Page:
- Pre-made name tags
- Descriptions of the identities in sealed envelopes
Assign participants identities and have them wear the appropriate label. From that point on, they will take on that label’s identity. Encourage the participants to think about their characteristics based solely on the labels that they have been assigned. Ask them to think about their own biases and to write descriptors honestly based on their values and experiences.
- Upper Class
- Working Class
Make sure that no one opens the description of their identities until they are told to do so!
- List 3-5 characteristics about yourself.
- List 3-5 characteristics about two other people in the group.
- Go up to those two people and tell them what you wrote down.
Once everyone has shared with each other, go around the room and have the participants share what they wrote down about their “identity.” They should start by saying “I am…” Invite those who wrote about those identities to share what they thought about them.
Then have the participants open the sealed envelopes and read the real story behind who they are. Have them start by saying “This is who I am…”
Discuss that the assumptions we make about others and the “stories” we attach to labels affect the way we treat each other. When we go by labels, we are making huge assumptions about who the other person really is. Our assumptions can lead to discrimination and marginalization!
Watch your language. If you are unsure of how to call a person, ask! Some people are comfortable with being called “Black” while others insist that they be called “African American”.
Get to know the person. More often than not, stereotypes are a pale comparison to who that person really is.
We are so often caught up in the labels and the stories we attach to people that we forget to realize our COMMON HUMANITY!
Then show the “What’s Going On?” music video, available through aaaw.org and at most music stores.
Identities are to be sealed one per envelope.
I am a 46-year old African American woman who inherited a large sum of money from my parents. My parents were not rich themselves but worked hard and sacrificed their own happiness to earn the fortune that I now have. Because I consider myself extremely blessed, I regularly donate large sums of money to various charities worldwide. I have dedicated my life to helping the needy.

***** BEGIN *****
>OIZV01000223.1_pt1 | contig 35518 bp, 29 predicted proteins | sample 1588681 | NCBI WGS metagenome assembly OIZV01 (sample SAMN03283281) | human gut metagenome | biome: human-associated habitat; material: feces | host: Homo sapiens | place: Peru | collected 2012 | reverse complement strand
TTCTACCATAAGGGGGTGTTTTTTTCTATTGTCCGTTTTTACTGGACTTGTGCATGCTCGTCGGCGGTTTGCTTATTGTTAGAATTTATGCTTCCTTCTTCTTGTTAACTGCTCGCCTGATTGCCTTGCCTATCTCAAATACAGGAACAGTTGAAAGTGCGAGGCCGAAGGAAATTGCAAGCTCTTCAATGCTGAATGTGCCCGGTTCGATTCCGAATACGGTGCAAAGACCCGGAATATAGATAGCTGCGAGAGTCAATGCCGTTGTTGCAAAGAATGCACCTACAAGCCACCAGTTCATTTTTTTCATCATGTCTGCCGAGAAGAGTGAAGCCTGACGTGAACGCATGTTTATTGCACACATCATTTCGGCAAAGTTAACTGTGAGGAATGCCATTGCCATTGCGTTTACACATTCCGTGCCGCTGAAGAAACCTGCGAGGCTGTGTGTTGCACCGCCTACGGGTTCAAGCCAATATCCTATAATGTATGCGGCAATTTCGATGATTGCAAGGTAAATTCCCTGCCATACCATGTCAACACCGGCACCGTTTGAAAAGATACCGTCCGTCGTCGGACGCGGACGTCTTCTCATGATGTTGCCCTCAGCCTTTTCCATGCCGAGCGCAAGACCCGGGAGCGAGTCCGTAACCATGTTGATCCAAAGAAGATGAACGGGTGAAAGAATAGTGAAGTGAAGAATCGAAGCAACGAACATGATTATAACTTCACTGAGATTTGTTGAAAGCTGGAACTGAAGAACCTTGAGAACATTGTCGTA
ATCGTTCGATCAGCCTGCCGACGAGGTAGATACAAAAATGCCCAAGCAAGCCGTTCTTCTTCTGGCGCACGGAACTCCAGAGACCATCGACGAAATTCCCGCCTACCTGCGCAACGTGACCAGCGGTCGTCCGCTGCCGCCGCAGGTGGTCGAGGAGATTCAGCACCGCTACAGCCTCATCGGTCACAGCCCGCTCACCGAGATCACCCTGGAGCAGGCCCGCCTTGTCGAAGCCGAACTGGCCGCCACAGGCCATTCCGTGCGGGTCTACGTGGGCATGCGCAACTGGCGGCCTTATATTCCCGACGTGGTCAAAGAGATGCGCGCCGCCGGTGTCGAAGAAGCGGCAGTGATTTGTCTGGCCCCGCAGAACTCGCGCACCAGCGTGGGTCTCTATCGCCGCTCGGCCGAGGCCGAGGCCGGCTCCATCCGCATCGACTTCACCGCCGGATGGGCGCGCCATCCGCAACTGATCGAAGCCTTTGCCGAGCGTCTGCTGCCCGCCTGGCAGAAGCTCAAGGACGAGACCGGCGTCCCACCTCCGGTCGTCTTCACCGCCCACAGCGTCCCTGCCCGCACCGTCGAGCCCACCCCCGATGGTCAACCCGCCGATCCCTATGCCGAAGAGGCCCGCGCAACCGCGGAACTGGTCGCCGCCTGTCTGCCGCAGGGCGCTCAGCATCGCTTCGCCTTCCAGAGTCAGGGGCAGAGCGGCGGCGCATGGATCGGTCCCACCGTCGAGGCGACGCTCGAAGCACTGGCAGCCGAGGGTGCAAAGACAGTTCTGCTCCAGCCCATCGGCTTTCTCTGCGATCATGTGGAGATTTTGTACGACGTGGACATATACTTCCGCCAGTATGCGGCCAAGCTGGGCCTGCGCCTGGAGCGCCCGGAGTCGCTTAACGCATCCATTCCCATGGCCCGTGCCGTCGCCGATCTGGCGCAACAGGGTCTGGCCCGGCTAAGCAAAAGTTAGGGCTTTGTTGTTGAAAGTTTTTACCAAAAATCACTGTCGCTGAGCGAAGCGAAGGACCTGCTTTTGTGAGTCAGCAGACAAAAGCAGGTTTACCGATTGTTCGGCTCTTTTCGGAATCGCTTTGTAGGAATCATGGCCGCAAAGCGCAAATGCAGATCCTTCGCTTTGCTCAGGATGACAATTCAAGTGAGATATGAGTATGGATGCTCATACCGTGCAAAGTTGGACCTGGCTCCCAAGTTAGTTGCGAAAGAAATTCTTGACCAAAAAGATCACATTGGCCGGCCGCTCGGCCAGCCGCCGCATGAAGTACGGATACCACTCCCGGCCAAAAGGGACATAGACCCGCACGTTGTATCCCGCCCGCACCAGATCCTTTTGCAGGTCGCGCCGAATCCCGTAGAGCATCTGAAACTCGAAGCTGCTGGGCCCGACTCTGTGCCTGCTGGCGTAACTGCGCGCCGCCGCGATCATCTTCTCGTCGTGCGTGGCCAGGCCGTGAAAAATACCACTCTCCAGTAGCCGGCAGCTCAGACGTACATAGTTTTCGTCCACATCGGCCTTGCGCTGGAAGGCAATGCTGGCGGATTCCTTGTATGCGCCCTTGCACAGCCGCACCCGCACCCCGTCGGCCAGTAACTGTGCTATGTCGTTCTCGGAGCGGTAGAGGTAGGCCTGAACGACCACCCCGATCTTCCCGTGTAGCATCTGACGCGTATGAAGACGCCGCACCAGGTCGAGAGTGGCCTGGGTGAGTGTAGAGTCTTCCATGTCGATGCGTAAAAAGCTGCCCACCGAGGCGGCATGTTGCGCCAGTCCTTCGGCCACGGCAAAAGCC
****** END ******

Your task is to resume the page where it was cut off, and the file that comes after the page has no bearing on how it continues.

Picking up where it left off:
I am a 26-year old female attorney working in one of New York City’s top law firms. I consider my Jewish heritage important, but I don’t allow it to pervade every aspect of my life. I am offended by people who keep treating me differently because of my heritage.
I am a 43-year old mother of two. It was only recently that I decided to come out to my husband and kids. I have had it with people who say I shouldn’t have custody of my children because they are “unsafe” with me.
I am a 22-year old male college student. I was raised in strict religious upbringing but have formulated a more “liberal” worldview because of my experiences in college. I still consider myself very religious and I am looking into serving in the ministry shortly.
I am a 16-year old male sophomore in high school. I come from a single parent home and am working two jobs to help support the family. I have a younger sister and want to make sure that she doesn’t hang with the wrong crowd in school. I am tired of people assuming things about me simply because of my appearance.